not the purpose of civil law to wreak
vengeance, but to visit Justice where
it Is due. The state holds no' grudge
against the meanest criminal. Why
ahould . individuals demand more
than the state?
Ideal Vacation Weather.
Do.VIUle and Mary and Harold
and Hortense really appreciate the
fine vacation . weather old Santa
Claus. brought them? It is a pecu
liarly constituted child wbo 'doea not
look forward to the Christmaa boll-
days with gleeful anticipation of the
grand old .winter eporte of eoastln
and skating. Omaha children bare
certainly, every reason to be de
lighted thus, far with their vacation,
for the snow , and "' tbe lee' could
scarcely be more nearly ideal tor
their- accommodation and pleasure.
The ponds and the iife&a in ti n.rv.
and the hills in various sections 6f
the cfty have been in rather constant
use.'too, and will be until the ut
bell rings for school to take up. The
temperature -ha beetf- Jnt crisp
enough to put: a fine edge on the
season and. send. a ruddy glow to the
cheek. . 'tWlth y,,. observance', bt
natural 'laWa and cleans of "proteo
tibS. the, youngJolk should enjoy
lh. heal U.lll. .Vll.lLIL.7J . .' -
w . uumu n Ha vnjoyiug lug
bt Of sports these day. - They who
live lri countries where 'such ojd-i
fashlohed winter still. come are for
tunate, Indeed, for there Is" no more'
exhHeratlng,jand .nj0yabls r out-of-
aoor pasume and'exefdseHhan skat
Ing;d coasting.' it la good for the
old aa well, as tbe young, and the
grown-ups probably would be richly
repaid, to I4W .their! work ' long
enough "to, foiiow and then and
snare tne youngitere''fua, especially
on the ice." Men and women used to
skate' mucbmorVthan they do now,
but, If they will not avail themselves
ot tlie Joya yl ,ldeal winter season
the children will and sboutd.
The Harvard Boyi.
The occaalonaL visit of Harvard, is
alwaya a red letter eveo. irThe great
university has- been . directl
resented 4nv Omaha heretofore by
those who speak either for Its educa
tional aiue or for ita full mature
significance of American citizenship.
One recall the Vis'lt to Nebraska not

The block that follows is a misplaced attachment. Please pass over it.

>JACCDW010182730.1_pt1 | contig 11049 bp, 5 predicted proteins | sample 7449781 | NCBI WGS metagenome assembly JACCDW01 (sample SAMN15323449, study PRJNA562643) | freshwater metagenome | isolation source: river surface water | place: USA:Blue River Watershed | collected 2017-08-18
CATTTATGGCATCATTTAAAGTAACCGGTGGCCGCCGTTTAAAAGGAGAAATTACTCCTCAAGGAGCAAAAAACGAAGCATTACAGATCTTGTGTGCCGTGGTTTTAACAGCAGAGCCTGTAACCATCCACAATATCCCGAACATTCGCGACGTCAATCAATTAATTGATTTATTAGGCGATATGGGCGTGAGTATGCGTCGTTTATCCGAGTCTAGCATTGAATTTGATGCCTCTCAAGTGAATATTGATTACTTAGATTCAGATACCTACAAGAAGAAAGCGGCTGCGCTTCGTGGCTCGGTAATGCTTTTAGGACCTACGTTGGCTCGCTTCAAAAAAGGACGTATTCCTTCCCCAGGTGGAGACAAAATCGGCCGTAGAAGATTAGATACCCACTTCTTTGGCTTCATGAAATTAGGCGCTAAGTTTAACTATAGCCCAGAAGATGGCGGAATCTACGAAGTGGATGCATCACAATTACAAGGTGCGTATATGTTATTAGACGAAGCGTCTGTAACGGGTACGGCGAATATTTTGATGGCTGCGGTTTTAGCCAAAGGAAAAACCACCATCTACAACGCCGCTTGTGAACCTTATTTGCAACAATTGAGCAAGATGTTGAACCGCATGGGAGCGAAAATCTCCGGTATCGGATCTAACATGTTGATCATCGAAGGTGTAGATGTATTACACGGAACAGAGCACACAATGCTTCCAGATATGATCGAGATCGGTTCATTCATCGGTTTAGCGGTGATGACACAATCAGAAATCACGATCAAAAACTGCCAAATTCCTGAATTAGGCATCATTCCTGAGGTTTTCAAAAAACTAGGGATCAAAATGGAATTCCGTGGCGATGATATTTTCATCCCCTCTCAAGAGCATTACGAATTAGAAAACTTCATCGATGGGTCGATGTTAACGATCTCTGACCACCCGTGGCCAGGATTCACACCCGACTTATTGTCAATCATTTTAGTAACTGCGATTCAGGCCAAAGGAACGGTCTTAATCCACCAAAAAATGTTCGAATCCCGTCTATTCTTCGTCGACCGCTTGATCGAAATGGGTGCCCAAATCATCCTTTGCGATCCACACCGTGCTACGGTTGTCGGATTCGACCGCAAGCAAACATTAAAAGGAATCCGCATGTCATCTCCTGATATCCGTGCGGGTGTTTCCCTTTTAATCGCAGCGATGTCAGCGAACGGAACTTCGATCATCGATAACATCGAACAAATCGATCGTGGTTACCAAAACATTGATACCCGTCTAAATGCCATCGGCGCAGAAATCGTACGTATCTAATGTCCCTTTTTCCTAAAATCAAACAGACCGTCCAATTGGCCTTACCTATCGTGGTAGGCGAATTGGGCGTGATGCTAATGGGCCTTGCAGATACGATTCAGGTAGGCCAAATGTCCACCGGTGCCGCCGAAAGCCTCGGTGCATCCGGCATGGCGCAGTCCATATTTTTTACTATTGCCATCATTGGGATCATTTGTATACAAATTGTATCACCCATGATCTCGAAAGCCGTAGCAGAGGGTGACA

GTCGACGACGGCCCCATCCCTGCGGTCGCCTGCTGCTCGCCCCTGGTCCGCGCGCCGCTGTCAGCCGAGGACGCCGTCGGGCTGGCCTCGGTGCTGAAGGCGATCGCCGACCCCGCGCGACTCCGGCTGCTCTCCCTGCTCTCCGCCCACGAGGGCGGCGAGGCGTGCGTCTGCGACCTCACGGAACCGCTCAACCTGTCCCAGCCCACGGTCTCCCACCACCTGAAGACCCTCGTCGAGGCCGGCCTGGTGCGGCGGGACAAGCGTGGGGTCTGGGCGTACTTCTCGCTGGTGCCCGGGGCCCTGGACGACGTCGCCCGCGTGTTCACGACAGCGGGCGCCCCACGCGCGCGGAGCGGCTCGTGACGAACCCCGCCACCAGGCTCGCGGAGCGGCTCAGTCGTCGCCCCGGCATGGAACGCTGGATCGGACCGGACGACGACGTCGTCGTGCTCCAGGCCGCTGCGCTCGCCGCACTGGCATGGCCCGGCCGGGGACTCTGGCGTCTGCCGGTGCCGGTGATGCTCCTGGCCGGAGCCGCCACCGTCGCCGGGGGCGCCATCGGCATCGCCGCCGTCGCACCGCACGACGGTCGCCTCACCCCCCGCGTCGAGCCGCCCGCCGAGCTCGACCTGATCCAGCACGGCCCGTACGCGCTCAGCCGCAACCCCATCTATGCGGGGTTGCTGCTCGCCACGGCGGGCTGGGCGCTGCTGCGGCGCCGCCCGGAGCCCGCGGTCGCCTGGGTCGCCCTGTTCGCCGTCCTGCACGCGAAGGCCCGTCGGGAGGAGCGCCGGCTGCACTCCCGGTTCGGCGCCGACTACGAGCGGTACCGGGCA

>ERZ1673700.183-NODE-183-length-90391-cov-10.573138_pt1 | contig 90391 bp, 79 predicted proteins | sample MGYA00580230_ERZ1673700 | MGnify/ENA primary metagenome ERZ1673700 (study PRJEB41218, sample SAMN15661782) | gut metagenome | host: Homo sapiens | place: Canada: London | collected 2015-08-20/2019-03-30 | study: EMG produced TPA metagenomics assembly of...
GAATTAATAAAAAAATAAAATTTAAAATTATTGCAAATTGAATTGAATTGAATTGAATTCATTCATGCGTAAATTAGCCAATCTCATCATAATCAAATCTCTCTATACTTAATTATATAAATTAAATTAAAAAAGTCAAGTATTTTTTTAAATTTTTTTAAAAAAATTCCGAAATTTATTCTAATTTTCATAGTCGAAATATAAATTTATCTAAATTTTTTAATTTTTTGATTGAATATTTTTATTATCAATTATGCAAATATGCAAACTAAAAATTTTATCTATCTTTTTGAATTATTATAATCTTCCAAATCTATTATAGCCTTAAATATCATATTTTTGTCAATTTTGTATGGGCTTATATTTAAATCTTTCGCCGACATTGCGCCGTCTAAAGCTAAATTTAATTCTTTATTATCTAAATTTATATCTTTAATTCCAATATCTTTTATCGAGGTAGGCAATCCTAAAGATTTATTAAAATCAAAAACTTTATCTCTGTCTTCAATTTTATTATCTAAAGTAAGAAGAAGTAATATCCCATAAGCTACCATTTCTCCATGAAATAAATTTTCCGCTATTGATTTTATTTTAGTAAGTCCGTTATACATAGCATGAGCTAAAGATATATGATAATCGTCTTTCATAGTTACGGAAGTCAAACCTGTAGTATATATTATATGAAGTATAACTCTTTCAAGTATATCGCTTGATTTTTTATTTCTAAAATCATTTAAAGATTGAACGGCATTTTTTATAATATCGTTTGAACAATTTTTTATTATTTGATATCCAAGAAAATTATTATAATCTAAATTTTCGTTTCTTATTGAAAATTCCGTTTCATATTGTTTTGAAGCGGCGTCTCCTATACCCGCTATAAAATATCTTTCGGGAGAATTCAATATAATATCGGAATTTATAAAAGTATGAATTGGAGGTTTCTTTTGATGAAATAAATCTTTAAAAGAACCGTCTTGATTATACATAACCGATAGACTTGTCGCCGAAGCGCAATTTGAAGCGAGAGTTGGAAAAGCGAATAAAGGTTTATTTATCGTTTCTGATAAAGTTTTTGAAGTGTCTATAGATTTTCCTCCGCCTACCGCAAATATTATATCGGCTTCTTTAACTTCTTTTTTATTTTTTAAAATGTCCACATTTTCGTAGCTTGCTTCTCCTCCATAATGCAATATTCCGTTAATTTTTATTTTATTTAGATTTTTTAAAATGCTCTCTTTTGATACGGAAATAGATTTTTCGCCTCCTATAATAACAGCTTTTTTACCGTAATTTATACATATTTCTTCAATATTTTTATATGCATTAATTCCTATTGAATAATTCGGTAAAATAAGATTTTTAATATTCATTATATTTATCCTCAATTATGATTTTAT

long ago" of- President Charlea W.
Eliot, famous la education. In letters,
in philosophy, in public affairs, and
who has. put a girdle around all lit
erature on a five-foot shelf. And
one will never forget the more re
cent coming and' going of that Har
vard exponent of strenuous cltixen
shlp. Theodore Roosevelt. These
high-brows and men In action rep
resent the finished PrOduet of -Har.
vard. university. In our own midst
dwell also graduates of Harvard ex
emplary asvcitixens. Just now we
are witnessing undergraduate' life In
the inakiug. If not in all its glory, at
least in - part, of its effulgence
through the visit of the Harvard
Olee. Mandolin and Banjo clubs, to
bring Omaha In touch with the col.
lege at play, or, rather, as-It amuses
While the campaign for earlier
closing ., ot retail stores Saturday
nights Is to be pushed by the women,
tho meu will not stand in the way.
If the women can bring themselvea
to do all their downtown shopping
oerore o clock at night, there will
be no Incentive for the men to stick
It out longer.
. China will not know how to ap
preciate Us republic until It advaqcea
to the stage where its women de
mand the votes under the war cry of
"Taxation without representation Is
Judging by the amount of space
devoted to favorable comment. ex
Governor Folk continues to bold top
place In the Commoner's list of presi
dential favorites. Stick a pin here. '
compiled f rom are. ritr
I DEC. 81.
Thirty lean Ago
In the county court proceedings wtre
commenced In the name of tha Omaha aV
Southern railroad for the Burlington aV
Miaaourl to condemn the river bottom
between Parnam and Harney at reel a pre
paratory to converting it into depot
Councilman Hank Hornberer received
a handeome praeent from Ms employer,
Mr. Htephenson, and William Foaae. In
the shape of a 123 gold pleoe, on on
Id inscribed, "A Happy New tear from
Qua to Henry." and on the other side
an exact copy of the Koneer Hook and
ladder company's medal to Mr. Hom
berfer on the occasion of that company's
Omaha'a oltv treasurer, Kamue! O. Mal
lette, died suddenly thla afternoon at his
residence, MI0 Burt street, from con
tention of tB brain. He was W years
eld and wa asaistant storekeeper t the
l.'nlon Paclfle ahopa when elected city
trasurer In 1879, and bad Juat been re
elected. Hla family constats of a wife
and two children.
Mis Lou eltreet of Council Bluffs haa
been spending a few days In Omaha aa
the gueat of Mia Claire Rustln.
M(a Mella Lehmer left for Detroit
With her arueat. Miss Lucy Oennesa, to
return the vlelt.
The police tonight notified every lUiuor
dealer thnt the new Slocumb law wan to
b In forco beginning nt mldnltht.
Tho office of county treasurer Is being
checked tip In anticipation ot the retire
ment of Treaaurer Illnea.
A. J. Simpson la advertising for the
return of a large ahepard dor, black and
yellow lea, which has been loat.
C. C. Ilouael Is confined to his resi
dence by illnees.
nev. J. O'Connell, the enersetlc and
genial district presbyter of the Proteatsnt
Kplacopal church, I in town visiting hla
friends, and enjoying a much needed
A. J. Patterson manager of tho West
ern Union, at Osden, accompanied by his